University of Birmingham: School of Physics and Astronomy
The University of Birmingham has been challenging and developing great minds for more than a century. Characterized by a tradition of innovation, research at the university has broken new ground, pushed forward the boundaries of knowledge and made an impact on people’s lives. We continue this tradition today and have ambitions for a future that will embed our work and recognition of the Birmingham name on the international stage.
Why study with us
The University of Birmingham has by far the longest-running pedigree of any UK university in teaching nuclear power degree courses. Its physics and technology of nuclear reactors MSc (PTNR) began in 1956, the same year as the world’s first commercial nuclear power station, and continues to run to this day. Its MSc in nuclear decommissioning and waste management (NDAWM) is the only decommissioning-focused degree course in the UK. Birmingham also runs the biggest nuclear-engineering undergraduate programme in the UK.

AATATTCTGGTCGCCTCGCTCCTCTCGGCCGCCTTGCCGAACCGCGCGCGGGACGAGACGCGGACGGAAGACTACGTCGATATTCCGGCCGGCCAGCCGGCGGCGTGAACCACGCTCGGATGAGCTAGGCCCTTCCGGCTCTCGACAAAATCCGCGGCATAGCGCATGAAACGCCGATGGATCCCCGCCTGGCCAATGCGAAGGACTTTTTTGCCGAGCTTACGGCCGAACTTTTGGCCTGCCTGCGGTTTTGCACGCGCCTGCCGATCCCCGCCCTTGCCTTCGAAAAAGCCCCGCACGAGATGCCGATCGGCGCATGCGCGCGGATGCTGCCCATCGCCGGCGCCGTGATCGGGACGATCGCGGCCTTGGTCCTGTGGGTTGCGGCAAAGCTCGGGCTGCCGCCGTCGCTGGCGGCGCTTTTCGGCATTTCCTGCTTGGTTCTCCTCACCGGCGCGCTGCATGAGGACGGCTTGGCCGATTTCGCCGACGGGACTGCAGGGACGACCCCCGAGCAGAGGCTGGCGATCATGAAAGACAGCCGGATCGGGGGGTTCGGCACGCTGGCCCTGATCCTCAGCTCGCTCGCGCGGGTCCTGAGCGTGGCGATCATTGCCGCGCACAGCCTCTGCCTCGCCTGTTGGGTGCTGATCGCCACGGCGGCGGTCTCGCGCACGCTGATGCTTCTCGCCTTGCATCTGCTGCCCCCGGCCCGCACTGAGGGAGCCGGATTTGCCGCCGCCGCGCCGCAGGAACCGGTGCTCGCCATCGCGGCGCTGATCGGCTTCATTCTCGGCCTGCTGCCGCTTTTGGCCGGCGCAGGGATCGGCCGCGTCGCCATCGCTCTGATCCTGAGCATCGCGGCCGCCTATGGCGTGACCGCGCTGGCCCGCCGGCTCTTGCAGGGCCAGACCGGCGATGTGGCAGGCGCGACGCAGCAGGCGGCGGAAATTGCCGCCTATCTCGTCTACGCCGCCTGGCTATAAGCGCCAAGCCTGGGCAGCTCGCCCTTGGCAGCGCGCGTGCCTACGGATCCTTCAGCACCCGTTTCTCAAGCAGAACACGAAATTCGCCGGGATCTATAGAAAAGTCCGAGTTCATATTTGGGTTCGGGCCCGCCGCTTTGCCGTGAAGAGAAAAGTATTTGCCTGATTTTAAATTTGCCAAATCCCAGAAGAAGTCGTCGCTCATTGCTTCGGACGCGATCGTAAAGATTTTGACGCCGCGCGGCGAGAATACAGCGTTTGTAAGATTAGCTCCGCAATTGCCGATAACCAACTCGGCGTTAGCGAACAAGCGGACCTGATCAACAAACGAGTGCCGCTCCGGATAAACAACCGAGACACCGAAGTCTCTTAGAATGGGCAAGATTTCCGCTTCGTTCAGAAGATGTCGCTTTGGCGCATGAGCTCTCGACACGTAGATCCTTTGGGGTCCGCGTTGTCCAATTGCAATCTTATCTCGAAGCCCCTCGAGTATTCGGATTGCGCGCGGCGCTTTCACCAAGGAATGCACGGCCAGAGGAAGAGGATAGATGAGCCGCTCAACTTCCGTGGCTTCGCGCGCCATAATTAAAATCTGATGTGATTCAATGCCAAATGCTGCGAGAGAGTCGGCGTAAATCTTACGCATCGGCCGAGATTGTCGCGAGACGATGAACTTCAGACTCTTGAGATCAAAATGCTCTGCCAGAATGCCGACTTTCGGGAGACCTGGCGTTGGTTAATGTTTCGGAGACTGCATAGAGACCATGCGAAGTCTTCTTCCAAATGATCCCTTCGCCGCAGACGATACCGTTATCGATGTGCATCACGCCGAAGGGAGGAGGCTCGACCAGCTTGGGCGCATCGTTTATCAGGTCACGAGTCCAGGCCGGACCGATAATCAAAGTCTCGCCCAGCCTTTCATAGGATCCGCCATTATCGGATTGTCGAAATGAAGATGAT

Training and development
Our nuclear programmes have been refined over many years, and stem back to the early pioneers in the field when Otto Frisch (one of the discoverers of fission) and Sir Rudolph Peierls (one of the 20th century’s great theoretical physicists) wrote their Frisch-Peierls Memorandum at Birmingham. We have a steering group of major UK nuclear-industry companies that provide funding to the MSc courses and guidance on course content and development. They also heavily recruit from us.
Our MSc courses are postgraduate programmes intended for graduates from most engineering and physical sciences disciplines.
What we are looking for
Graduates who have a good first- or second-class degree (or equivalent) in physics or a related subject. 2.2 degrees can be considered on a case-by-case basis. PhD possibilities may also exist if the student has funding.
Profile can be viewed at brightrecruits